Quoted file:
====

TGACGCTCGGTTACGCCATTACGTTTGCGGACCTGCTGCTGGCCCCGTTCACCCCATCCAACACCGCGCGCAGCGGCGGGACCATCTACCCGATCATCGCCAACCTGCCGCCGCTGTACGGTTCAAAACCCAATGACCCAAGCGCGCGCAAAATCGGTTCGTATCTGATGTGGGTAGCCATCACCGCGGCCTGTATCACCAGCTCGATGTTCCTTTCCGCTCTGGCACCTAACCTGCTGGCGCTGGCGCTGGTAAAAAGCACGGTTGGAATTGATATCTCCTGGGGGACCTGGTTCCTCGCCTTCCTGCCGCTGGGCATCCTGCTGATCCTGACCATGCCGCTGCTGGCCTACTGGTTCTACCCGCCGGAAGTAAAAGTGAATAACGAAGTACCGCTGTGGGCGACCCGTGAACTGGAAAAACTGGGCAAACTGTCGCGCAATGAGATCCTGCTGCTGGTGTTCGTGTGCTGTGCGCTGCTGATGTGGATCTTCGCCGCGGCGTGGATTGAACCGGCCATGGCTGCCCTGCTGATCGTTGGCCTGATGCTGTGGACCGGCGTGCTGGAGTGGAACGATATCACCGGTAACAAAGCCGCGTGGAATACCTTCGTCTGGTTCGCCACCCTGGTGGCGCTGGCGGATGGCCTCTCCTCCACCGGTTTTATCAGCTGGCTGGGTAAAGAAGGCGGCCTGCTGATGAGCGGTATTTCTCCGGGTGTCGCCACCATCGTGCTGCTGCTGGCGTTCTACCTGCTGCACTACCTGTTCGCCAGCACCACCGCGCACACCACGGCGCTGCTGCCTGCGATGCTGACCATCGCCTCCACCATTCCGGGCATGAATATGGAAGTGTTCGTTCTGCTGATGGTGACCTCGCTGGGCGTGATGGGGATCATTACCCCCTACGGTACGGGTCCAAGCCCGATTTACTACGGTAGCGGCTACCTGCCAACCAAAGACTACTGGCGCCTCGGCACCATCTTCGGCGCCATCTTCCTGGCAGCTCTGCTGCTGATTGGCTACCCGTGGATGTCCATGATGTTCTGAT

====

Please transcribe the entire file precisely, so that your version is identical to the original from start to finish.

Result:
TGACGCTCGGTTACGCCATTACGTTTGCGGACCTGCTGCTGGCCCCGTTCACCCCATCCAACACCGCGCGCAGCGGCGGGACCATCTACCCGATCATCGCCAACCTGCCGCCGCTGTACGGTTCAAAACCCAATGACCCAAGCGCGCGCAAAATCGGTTCGTATCTGATGTGGGTAGCCATCACCGCGGCCTGTATCACCAGCTCGATGTTCCTTTCCGCTCTGGCACCTAACCTGCTGGCGCTGGCGCTGGTAAAAAGCACGGTTGGAATTGATATCTCCTGGGGGACCTGGTTCCTCGCCTTCCTGCCGCTGGGCATCCTGCTGATCCTGACCATGCCGCTGCTGGCCTACTGGTTCTACCCGCCGGAAGTAAAAGTGAATAACGAAGTACCGCTGTGGGCGACCCGTGAACTGGAAAAACTGGGCAAACTGTCGCGCAATGAGATCCTGCTGCTGGTGTTCGTGTGCTGTGCGCTGCTGATGTGGATCTTCGCCGCGGCGTGGATTGAACCGGCCATGGCTGCCCTGCTGATCGTTGGCCTGATGCTGTGGACCGGCGTGCTGGAGTGGAACGATATCACCGGTAACAAAGCCGCGTGGAATACCTTCGTCTGGTTCGCCACCCTGGTGGCGCTGGCGGATGGCCTCTCCTCCACCGGTTTTATCAGCTGGCTGGGTAAAGAAGGCGGCCTGCTGATGAGCGGTATTTCTCCGGGTGTCGCCACCATCGTGCTGCTGCTGGCGTTCTACCTGCTGCACTACCTGTTCGCCAGCACCACCGCGCACACCACGGCGCTGCTGCCTGCGATGCTGACCATCGCCTCCACCATTCCGGGCATGAATATGGAAGTGTTCGTTCTGCTGATGGTGACCTCGCTGGGCGTGATGGGGATCATTACCCCCTACGGTACGGGTCCAAGCCCGATTTACTACGGTAGCGGCTACCTGCCAACCAAAGACTACTGGCGCCTCGGCACCATCTTCGGCGCCATCTTCCTGGCAGCTCTGCTGCTGATTGGCTACCCGTGGATGTCCATGATGTTCTGAT